The phenomenally successful alumna returns
to campus and she is 100% that Cougar
Houston may be known for its soaring temperatures and mouth-numbing jalapenos, but lately there is nothing hotter from the state of Texas than the career of University of Houston alumna and eight-time Grammy-nominated phenom: Lizzo.
She’s on a dizzying fast track – those eight nominations are all for 2019, a year that music journalists seemingly ran out of ways to describe. “Wild year” one headline proclaimed, and after she was named Time Magazine’s 2019 Entertainer of the Year, another headline blared, “Of Course, Who Else?”
To describe her as a pop and rhythm and blues singer and classically-trained flautist almost gives short shrift to the artist who is Lizzo. Yes, she is an extraordinary musician, but she is also – in her own words – a whole “damn meal.” Her main dish is music, with an appetizer of attitude, side order of self-love, and dramatic performance for dessert – served onstage by a scantily-clad, voluptuous artist who is proud to pose nude on a record cover and implores others to be equally confident.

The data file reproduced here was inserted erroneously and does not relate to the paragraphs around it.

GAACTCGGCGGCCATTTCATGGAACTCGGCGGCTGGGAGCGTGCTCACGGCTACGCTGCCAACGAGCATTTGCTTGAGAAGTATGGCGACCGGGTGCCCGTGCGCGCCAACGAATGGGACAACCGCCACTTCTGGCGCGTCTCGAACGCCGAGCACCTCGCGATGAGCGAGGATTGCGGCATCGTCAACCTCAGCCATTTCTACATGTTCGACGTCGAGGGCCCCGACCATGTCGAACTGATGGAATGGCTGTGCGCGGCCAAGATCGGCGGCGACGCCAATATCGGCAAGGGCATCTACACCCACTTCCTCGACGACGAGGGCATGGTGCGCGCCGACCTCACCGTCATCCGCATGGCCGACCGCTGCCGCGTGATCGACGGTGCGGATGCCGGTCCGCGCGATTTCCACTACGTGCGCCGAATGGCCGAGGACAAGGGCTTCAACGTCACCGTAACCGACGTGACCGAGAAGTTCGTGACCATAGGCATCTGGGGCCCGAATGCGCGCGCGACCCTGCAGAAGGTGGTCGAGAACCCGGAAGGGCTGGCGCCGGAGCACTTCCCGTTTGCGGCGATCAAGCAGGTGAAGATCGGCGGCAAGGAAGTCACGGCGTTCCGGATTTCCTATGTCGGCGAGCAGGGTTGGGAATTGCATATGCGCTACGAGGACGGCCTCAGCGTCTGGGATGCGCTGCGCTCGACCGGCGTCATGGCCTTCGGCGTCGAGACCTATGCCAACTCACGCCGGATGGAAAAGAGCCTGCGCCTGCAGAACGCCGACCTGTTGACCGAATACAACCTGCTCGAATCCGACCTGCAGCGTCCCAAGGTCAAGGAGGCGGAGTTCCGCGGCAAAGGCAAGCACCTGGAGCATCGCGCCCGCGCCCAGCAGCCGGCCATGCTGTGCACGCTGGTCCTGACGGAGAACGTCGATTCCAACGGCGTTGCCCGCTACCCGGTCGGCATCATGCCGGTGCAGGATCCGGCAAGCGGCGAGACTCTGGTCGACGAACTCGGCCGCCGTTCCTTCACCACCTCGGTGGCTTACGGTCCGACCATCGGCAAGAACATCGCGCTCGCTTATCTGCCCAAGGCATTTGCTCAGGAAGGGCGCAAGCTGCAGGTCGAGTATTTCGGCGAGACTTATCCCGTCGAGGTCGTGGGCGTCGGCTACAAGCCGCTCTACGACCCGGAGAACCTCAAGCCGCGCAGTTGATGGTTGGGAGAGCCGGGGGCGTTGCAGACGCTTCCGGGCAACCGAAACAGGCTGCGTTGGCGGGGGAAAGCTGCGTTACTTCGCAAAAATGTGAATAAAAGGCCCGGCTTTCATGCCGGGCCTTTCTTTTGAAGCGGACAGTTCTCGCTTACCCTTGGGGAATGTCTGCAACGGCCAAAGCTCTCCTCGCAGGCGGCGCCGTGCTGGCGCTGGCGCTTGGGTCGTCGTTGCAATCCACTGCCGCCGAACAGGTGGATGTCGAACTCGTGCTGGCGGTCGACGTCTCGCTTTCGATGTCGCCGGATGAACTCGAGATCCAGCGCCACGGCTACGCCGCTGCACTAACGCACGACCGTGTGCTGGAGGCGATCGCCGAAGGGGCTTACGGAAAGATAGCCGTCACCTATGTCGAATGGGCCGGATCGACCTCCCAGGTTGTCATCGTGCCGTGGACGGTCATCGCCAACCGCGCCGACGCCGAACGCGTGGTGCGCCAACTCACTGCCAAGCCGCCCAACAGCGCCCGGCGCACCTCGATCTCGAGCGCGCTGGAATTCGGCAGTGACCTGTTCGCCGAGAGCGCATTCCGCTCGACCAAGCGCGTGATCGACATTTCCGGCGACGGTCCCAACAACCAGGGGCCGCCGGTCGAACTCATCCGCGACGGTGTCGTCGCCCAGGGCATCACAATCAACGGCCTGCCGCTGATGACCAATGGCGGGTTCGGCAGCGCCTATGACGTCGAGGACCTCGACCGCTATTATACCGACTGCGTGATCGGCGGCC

With her exuberant celebration of what makes her unique Lizzo swiftly became a role model for the body-positive movement, and also for people everywhere who struggle with self-doubt. Though the mantle makes her nervous, she doesn’t want it to seem trendy, she has said that “body positivity only exists because body negativity is the norm."
She admits it’s a road she has well-traveled.
“I would body shame myself every single day, and ask ‘Why can’t I fit that?’ or ‘Why does my body look like this?’ I have to look at every single thing I’m shaming and find love in those things,” said Lizzo of her method for overcoming her own insecurities.
As she found that love, she broke through to become a force of nature, an undeniable piece of American culture and music.
Though one of the Grammy nominations is for “Best New Artist,” Lizzo will be quick to tell you she is no overnight success. At 30, she has been beating the musical drum, playing gigs, forming bands, alternating from electro pop to R&B, to flute and back and forth again, for well over a decade.
Born in Detroit, Melissa Viviane Jefferson, who would take on the name Lizzo, moved to Houston with her family when she was nine. Growing up in the Alief area, she credits Houston's special musical flavor for honing her palate.
“The biggest influence from Houston music for me was freestyling.”